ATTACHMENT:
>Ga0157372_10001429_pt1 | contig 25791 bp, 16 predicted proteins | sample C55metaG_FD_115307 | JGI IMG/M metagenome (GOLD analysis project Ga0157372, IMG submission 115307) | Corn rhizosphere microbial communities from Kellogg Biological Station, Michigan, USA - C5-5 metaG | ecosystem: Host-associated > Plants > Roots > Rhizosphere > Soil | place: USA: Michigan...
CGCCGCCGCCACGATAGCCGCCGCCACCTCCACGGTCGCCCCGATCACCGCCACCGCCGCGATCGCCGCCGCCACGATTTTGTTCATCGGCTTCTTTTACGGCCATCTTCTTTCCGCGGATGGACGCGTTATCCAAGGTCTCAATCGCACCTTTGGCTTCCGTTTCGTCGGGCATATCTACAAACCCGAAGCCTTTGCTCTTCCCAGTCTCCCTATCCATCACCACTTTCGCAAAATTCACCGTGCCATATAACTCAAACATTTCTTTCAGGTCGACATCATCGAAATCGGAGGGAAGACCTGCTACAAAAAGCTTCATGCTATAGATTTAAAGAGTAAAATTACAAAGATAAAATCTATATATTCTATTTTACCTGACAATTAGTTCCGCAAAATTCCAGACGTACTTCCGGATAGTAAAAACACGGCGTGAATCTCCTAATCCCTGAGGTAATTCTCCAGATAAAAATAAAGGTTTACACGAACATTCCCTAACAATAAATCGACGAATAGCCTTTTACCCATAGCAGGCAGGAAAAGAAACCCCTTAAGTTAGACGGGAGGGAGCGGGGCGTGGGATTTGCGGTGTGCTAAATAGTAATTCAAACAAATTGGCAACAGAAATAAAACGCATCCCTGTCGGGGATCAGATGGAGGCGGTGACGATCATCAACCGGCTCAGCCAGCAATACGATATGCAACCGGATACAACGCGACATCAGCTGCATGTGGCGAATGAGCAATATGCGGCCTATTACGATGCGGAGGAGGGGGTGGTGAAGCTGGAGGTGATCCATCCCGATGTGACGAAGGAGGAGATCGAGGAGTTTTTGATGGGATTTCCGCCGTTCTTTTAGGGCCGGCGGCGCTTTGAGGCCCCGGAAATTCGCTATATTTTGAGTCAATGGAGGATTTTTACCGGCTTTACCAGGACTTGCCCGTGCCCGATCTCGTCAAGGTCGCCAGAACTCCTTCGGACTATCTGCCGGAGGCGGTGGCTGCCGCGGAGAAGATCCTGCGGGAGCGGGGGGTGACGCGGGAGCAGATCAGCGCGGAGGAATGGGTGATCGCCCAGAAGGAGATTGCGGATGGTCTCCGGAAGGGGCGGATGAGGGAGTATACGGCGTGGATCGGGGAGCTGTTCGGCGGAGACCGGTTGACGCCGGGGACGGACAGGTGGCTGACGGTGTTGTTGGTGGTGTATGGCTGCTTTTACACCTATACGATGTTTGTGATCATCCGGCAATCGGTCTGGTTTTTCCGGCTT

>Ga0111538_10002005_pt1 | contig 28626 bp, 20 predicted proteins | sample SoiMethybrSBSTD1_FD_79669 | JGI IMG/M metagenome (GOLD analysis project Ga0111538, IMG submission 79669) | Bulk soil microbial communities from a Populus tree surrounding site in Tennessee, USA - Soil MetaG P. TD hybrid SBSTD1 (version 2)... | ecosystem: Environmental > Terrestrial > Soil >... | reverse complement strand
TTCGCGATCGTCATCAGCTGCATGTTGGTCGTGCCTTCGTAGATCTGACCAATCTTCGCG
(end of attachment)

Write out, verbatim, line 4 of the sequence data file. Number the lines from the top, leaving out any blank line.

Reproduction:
TTCGCGATCGTCATCAGCTGCATGTTGGTCGTGCCTTCGTAGATCTGACCAATCTTCGCG